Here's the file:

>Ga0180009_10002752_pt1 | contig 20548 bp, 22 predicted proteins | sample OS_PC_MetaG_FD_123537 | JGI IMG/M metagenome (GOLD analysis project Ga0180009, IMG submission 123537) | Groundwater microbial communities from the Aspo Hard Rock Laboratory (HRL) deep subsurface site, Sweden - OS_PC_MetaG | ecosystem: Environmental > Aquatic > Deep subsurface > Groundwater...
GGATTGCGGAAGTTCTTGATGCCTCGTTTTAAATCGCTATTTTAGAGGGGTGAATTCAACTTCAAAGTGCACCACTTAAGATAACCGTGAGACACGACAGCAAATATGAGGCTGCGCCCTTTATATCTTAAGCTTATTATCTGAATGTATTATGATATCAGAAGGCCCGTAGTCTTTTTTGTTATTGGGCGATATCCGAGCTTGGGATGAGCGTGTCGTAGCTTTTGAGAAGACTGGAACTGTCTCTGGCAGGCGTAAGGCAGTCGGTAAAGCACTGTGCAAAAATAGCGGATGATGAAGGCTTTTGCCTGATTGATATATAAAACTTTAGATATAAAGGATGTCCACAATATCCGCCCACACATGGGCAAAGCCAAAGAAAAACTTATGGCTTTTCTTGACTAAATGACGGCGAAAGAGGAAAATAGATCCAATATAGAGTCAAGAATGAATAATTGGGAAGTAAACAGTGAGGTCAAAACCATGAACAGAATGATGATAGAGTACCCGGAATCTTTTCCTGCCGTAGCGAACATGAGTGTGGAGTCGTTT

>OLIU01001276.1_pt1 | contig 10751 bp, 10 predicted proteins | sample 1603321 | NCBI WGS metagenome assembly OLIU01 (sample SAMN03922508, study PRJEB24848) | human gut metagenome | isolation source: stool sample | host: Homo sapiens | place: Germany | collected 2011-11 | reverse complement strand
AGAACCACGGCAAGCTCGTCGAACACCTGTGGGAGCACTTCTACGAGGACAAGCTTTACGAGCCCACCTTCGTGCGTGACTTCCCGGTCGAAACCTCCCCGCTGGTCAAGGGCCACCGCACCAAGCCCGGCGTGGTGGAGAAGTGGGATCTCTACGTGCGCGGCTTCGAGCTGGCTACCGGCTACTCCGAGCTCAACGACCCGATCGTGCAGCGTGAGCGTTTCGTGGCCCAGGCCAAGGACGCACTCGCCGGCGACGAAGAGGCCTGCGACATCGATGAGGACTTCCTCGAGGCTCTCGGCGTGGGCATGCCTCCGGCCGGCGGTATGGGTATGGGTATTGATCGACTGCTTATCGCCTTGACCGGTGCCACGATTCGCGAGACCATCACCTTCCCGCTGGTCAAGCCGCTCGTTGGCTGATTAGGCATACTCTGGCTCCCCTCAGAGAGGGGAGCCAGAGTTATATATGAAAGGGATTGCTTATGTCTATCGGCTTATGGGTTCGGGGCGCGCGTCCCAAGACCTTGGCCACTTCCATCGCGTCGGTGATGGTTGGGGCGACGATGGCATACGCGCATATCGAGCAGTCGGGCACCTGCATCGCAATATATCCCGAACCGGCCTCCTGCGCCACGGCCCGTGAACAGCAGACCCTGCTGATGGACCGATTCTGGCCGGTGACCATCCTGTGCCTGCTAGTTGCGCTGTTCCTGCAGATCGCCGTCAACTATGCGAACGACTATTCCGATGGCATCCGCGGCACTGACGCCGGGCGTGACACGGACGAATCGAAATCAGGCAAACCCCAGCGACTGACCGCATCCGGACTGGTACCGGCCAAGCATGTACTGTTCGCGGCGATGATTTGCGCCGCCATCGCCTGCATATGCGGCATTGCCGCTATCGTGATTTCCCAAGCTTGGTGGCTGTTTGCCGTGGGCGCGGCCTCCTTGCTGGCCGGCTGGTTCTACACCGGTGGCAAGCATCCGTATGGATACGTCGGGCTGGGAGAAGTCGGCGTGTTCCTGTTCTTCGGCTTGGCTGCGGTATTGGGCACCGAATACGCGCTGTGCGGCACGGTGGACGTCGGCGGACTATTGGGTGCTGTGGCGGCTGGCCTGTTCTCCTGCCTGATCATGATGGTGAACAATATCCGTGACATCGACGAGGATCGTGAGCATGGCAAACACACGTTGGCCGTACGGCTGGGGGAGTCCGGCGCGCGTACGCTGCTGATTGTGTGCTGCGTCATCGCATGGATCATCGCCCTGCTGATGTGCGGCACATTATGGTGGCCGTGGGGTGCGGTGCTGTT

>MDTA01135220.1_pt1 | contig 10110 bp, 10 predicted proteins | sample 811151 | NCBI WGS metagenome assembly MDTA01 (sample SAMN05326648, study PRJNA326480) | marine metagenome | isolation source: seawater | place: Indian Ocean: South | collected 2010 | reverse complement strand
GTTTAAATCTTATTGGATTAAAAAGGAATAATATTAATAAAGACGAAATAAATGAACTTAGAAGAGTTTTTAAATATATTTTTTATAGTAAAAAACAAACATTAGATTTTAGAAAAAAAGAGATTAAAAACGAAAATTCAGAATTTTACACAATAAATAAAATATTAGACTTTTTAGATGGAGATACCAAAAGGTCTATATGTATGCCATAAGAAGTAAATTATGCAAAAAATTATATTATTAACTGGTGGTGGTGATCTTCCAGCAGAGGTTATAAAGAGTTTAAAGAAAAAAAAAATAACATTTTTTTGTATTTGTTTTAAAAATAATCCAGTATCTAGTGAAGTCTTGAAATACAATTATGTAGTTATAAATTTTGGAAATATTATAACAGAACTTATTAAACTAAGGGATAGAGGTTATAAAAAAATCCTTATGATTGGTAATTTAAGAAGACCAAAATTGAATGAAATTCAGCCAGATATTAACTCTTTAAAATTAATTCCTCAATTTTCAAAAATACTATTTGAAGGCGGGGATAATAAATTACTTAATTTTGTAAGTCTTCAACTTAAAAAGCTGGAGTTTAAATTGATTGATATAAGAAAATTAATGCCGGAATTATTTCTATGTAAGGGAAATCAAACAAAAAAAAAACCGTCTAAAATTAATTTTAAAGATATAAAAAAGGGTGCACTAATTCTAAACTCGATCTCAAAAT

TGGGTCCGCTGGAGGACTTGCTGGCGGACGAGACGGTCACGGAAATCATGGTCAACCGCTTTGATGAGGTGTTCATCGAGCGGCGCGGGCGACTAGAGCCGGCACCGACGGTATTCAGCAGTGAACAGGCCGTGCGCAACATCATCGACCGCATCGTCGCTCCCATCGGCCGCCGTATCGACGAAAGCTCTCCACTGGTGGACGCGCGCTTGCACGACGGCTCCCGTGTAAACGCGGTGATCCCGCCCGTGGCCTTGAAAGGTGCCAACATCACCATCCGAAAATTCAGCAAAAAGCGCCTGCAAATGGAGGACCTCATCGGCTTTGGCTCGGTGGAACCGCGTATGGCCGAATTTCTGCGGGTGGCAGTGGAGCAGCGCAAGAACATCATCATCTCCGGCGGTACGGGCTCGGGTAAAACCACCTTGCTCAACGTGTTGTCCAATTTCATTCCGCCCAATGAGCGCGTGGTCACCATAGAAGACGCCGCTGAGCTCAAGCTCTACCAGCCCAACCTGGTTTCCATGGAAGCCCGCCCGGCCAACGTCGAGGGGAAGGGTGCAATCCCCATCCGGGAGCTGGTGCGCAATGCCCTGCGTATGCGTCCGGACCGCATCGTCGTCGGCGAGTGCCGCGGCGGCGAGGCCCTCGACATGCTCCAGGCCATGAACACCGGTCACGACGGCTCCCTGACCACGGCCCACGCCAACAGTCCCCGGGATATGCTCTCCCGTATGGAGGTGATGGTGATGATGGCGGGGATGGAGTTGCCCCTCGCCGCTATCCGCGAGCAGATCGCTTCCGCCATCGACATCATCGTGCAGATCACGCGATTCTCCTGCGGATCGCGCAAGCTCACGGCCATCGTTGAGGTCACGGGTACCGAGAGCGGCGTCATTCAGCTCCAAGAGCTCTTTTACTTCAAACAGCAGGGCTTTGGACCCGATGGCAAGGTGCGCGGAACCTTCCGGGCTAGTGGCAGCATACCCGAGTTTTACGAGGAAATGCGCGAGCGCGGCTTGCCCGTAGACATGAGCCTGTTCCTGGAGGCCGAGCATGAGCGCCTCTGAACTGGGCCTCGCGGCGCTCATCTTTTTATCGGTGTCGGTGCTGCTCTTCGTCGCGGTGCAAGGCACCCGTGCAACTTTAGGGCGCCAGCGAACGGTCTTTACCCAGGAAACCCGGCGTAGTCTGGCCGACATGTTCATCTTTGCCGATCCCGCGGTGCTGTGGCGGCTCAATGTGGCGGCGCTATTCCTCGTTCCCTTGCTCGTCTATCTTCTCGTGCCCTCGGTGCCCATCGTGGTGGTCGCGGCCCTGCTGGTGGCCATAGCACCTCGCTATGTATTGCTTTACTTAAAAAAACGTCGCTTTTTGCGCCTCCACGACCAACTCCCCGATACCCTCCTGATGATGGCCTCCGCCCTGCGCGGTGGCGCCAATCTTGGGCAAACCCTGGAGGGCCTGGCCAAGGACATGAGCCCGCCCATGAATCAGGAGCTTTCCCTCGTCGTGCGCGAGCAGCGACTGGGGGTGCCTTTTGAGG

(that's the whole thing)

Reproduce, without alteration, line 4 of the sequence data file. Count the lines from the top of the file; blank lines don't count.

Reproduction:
AGAACCACGGCAAGCTCGTCGAACACCTGTGGGAGCACTTCTACGAGGACAAGCTTTACGAGCCCACCTTCGTGCGTGACTTCCCGGTCGAAACCTCCCCGCTGGTCAAGGGCCACCGCACCAAGCCCGGCGTGGTGGAGAAGTGGGATCTCTACGTGCGCGGCTTCGAGCTGGCTACCGGCTACTCCGAGCTCAACGACCCGATCGTGCAGCGTGAGCGTTTCGTGGCCCAGGCCAAGGACGCACTCGCCGGCGACGAAGAGGCCTGCGACATCGATGAGGACTTCCTCGAGGCTCTCGGCGTGGGCATGCCTCCGGCCGGCGGTATGGGTATGGGTATTGATCGACTGCTTATCGCCTTGACCGGTGCCACGATTCGCGAGACCATCACCTTCCCGCTGGTCAAGCCGCTCGTTGGCTGATTAGGCATACTCTGGCTCCCCTCAGAGAGGGGAGCCAGAGTTATATATGAAAGGGATTGCTTATGTCTATCGGCTTATGGGTTCGGGGCGCGCGTCCCAAGACCTTGGCCACTTCCATCGCGTCGGTGATGGTTGGGGCGACGATGGCATACGCGCATATCGAGCAGTCGGGCACCTGCATCGCAATATATCCCGAACCGGCCTCCTGCGCCACGGCCCGTGAACAGCAGACCCTGCTGATGGACCGATTCTGGCCGGTGACCATCCTGTGCCTGCTAGTTGCGCTGTTCCTGCAGATCGCCGTCAACTATGCGAACGACTATTCCGATGGCATCCGCGGCACTGACGCCGGGCGTGACACGGACGAATCGAAATCAGGCAAACCCCAGCGACTGACCGCATCCGGACTGGTACCGGCCAAGCATGTACTGTTCGCGGCGATGATTTGCGCCGCCATCGCCTGCATATGCGGCATTGCCGCTATCGTGATTTCCCAAGCTTGGTGGCTGTTTGCCGTGGGCGCGGCCTCCTTGCTGGCCGGCTGGTTCTACACCGGTGGCAAGCATCCGTATGGATACGTCGGGCTGGGAGAAGTCGGCGTGTTCCTGTTCTTCGGCTTGGCTGCGGTATTGGGCACCGAATACGCGCTGTGCGGCACGGTGGACGTCGGCGGACTATTGGGTGCTGTGGCGGCTGGCCTGTTCTCCTGCCTGATCATGATGGTGAACAATATCCGTGACATCGACGAGGATCGTGAGCATGGCAAACACACGTTGGCCGTACGGCTGGGGGAGTCCGGCGCGCGTACGCTGCTGATTGTGTGCTGCGTCATCGCATGGATCATCGCCCTGCTGATGTGCGGCACATTATGGTGGCCGTGGGGTGCGGTGCTGTT